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Now there are n independent projects, each project is composed by several steps, each step is labeled, there are k workers are going to work on these projects. Assume that each person can do only one step, and each step can only be done by a specific worker(it will be declared in input file). Each project has a order for its steps, for example, workers can operate the second step only if the first step has been done. when one person finished one step, then he can be assigned to another step immediately.

Task:Input the number of projects, and the number of steps of each project, and the worker corresponds to each step, and how much time it will take to finish the step. Try to find an algorithm to calculate the optimized time to finish all projects. Example inputs:

2 3(2 projects, 3 workers)

3 1 2 2 3 3 5(for project 1, there are 3 steps, the first will be done by worker 1 takes 2 hours, the second will be done by worker 2 by 3 hours, the third will be done by worker 3 by 5 hours)

2 2 3 3 2(for project 2, there are 2 steps, the first will be done by worker 2 by 3 hours, the second will be done by worker 3 by 2 hours)

Output 11 ( the minimized hours to finish the whole project)

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closed as off-topic by Ricardo Andrade, Andrey Rekalo, Olivier Benoist, Stefan Kohl, Willie Wong Nov 28 '13 at 12:47

This question appears to be off-topic. The users who voted to close gave this specific reason:

  • "This question does not appear to be about research level mathematics within the scope defined in the help center." – Ricardo Andrade, Andrey Rekalo, Olivier Benoist, Stefan Kohl, Willie Wong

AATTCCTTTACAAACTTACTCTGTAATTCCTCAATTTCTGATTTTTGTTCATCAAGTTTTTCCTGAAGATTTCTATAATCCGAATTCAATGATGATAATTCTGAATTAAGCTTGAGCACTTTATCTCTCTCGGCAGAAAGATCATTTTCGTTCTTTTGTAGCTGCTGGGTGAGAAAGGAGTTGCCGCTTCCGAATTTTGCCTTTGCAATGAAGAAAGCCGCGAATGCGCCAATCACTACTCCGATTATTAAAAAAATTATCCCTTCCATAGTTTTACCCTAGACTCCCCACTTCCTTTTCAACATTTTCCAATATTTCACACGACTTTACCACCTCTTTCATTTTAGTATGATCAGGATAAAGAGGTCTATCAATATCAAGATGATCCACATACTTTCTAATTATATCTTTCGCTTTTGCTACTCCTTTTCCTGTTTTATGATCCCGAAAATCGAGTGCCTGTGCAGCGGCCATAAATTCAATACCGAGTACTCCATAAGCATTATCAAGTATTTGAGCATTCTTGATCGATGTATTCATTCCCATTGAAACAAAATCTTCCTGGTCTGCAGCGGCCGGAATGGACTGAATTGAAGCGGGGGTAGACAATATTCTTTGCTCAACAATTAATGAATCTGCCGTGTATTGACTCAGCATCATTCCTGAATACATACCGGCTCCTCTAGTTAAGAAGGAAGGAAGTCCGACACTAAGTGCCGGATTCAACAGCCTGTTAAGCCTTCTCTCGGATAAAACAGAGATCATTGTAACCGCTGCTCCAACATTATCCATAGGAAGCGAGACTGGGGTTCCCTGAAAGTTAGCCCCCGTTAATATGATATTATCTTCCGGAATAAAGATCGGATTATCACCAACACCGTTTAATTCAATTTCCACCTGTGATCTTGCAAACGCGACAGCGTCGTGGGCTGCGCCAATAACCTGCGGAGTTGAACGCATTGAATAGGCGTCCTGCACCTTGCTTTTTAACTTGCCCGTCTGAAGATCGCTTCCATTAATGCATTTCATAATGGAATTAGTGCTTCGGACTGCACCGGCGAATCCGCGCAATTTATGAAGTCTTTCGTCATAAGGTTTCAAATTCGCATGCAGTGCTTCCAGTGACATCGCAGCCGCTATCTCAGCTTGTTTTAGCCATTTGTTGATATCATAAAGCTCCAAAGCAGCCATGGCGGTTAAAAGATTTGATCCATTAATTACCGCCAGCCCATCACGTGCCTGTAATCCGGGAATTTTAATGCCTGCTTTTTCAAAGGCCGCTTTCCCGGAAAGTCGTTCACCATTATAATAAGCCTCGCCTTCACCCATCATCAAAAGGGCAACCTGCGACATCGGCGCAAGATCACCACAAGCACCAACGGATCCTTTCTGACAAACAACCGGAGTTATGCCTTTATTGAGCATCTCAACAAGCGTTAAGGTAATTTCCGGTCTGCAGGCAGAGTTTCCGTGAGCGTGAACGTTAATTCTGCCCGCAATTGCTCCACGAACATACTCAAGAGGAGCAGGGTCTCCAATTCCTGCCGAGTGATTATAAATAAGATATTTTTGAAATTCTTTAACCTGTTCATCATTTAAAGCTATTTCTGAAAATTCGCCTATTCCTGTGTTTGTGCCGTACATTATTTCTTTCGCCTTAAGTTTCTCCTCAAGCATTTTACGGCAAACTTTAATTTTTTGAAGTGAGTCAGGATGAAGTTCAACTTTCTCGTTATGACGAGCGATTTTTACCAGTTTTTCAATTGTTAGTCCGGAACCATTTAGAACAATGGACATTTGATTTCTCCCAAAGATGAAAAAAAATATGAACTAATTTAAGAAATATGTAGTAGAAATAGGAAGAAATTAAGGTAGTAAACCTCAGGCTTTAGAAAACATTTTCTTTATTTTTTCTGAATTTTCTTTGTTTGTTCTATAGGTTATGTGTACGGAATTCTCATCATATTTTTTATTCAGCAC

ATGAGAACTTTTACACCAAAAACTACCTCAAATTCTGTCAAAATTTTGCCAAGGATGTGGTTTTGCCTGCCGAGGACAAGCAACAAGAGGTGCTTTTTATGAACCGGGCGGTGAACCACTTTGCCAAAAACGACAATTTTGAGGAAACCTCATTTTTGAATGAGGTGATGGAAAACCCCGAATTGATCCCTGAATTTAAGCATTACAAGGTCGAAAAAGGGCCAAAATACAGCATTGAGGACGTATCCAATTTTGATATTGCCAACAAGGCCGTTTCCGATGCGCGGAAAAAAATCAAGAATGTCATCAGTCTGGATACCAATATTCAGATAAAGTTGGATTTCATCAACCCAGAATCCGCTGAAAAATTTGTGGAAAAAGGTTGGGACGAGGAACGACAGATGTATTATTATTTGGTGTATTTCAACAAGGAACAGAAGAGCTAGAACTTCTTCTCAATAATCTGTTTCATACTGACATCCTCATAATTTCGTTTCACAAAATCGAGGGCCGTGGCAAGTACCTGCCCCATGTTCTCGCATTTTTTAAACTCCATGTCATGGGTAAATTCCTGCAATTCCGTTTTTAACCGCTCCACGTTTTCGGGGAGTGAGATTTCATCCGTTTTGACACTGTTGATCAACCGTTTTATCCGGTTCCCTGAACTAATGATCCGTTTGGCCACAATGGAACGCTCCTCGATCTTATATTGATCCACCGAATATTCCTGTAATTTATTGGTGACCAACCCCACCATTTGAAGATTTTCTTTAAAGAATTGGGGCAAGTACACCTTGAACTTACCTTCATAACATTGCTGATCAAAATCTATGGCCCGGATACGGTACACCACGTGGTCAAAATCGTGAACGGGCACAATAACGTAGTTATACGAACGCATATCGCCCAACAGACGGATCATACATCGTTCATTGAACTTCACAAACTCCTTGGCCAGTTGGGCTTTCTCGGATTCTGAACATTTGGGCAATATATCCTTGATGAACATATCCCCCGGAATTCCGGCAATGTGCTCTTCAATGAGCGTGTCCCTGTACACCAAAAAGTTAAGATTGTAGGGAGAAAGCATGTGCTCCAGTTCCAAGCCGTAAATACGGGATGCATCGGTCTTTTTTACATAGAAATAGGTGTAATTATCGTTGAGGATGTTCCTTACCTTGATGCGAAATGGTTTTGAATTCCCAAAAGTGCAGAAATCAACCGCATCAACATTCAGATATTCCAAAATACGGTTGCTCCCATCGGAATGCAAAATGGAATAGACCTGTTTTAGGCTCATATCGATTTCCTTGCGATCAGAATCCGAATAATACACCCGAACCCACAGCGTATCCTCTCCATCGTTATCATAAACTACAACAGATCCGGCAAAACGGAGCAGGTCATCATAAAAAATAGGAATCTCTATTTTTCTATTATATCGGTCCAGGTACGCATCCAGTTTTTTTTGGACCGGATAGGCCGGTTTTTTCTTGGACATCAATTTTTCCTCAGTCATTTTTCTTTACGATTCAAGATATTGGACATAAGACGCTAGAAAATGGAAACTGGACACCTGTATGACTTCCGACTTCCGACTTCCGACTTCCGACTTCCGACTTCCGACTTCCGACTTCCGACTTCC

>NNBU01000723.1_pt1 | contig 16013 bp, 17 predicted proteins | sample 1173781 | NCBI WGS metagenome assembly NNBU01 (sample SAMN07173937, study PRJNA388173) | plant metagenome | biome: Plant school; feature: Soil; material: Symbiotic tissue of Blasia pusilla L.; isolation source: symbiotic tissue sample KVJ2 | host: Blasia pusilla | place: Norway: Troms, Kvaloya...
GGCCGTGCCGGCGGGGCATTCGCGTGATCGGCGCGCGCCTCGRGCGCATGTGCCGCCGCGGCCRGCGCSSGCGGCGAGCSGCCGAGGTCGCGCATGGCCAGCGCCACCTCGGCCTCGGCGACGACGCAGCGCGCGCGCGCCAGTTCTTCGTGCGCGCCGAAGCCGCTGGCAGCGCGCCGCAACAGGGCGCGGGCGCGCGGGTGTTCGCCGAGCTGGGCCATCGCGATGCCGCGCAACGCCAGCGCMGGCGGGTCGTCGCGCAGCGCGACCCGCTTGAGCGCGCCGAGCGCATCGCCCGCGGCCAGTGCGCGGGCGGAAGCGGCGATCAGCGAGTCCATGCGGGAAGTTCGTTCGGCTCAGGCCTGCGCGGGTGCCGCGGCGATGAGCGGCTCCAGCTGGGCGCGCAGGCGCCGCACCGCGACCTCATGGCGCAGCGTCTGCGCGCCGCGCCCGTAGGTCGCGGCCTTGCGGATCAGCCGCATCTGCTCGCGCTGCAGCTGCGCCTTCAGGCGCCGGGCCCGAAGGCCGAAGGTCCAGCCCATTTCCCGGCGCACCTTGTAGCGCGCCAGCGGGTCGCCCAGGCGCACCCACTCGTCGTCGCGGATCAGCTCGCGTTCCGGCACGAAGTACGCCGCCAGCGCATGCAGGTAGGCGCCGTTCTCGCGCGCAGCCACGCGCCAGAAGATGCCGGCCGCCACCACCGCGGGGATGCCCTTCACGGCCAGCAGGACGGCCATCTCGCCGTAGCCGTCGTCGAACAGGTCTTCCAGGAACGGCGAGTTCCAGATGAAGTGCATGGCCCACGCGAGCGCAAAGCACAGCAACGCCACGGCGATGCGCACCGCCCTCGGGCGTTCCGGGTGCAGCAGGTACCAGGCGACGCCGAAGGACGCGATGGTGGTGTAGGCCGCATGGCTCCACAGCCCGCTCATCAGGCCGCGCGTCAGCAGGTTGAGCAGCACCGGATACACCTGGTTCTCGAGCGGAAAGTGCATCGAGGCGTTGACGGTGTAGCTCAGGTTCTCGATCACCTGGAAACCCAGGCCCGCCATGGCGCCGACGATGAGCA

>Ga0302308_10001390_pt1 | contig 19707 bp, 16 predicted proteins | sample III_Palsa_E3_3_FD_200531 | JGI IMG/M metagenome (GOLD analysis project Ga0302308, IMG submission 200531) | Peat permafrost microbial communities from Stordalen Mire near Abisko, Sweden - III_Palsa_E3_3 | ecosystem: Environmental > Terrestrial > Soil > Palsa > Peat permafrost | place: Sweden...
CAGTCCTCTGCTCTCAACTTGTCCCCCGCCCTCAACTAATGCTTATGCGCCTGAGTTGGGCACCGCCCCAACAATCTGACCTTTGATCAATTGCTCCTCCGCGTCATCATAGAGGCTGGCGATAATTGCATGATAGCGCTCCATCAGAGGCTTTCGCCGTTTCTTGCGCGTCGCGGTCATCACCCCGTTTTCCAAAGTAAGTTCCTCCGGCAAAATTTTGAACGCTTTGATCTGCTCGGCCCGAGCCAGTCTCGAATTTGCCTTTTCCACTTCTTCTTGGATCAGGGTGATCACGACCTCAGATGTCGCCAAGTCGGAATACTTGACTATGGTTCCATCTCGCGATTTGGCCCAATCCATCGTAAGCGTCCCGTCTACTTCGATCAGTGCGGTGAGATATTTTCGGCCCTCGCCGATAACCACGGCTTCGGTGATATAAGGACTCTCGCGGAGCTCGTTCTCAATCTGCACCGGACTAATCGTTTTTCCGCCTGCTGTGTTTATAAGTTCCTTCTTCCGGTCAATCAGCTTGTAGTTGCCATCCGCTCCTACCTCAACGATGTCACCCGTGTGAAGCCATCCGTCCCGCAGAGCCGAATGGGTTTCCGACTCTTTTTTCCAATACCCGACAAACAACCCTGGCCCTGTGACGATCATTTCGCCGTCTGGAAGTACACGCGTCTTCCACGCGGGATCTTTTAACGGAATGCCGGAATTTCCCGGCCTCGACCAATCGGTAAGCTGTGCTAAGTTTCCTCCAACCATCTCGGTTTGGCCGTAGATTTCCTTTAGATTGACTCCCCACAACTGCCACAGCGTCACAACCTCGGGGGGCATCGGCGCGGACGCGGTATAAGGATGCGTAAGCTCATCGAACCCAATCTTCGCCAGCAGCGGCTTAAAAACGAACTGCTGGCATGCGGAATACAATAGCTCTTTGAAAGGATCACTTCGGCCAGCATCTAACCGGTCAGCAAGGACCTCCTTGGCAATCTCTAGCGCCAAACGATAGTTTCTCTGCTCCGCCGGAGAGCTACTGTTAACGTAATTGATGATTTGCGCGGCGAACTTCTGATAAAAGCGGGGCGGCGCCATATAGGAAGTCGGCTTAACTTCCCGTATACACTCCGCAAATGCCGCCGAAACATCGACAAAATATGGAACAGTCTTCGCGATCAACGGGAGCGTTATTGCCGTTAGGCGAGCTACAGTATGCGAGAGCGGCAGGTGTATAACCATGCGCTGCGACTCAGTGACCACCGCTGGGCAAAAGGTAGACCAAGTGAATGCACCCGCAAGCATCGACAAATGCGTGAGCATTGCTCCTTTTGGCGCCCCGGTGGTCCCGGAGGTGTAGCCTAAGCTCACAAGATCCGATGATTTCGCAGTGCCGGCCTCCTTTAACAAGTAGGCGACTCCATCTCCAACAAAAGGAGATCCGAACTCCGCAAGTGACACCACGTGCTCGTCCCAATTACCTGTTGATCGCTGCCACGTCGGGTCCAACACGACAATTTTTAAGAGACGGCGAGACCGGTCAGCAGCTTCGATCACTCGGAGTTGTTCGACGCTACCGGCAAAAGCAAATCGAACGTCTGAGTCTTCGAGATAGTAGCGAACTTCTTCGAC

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It would really help if you could tell me why you need to solve this. Is this a problem in a programming class? (If so, please give a link to the class webpage.) Are there any helpful constraints (eg do the workers always follow each other in numbered order (as in your example))? Is this a special case of a more general problem you are thinking about? –  Sam Nead Nov 26 '09 at 16:33
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This question is being flagged as off-topic or potentially homework. I'm not going to use moderator powers to close, however, at least for now. You may get better answers, and fewer downvotes, by asking the question more clearly (and perhaps in better english!). –  Scott Morrison Nov 29 '09 at 6:02
    
suggest migrate to Computer Science –  vzn Feb 14 at 0:15

1 Answer 1

up vote 2 down vote accepted

I think this is a member of a class of problems called scheduling problems. In particular I think it is the job shop scheduling problem. There are machines instead of people but the basic structure is the same. If I am right about this the prospects of a solution of this type of problem is bleak as problems with three machines have been proven to be strongly NP-hard. I have found a reference for this _Handbook of scheduling: algorithms, models, and performance analysis_By Joseph Y-T. Leung I was able to look at parts of it on google books.

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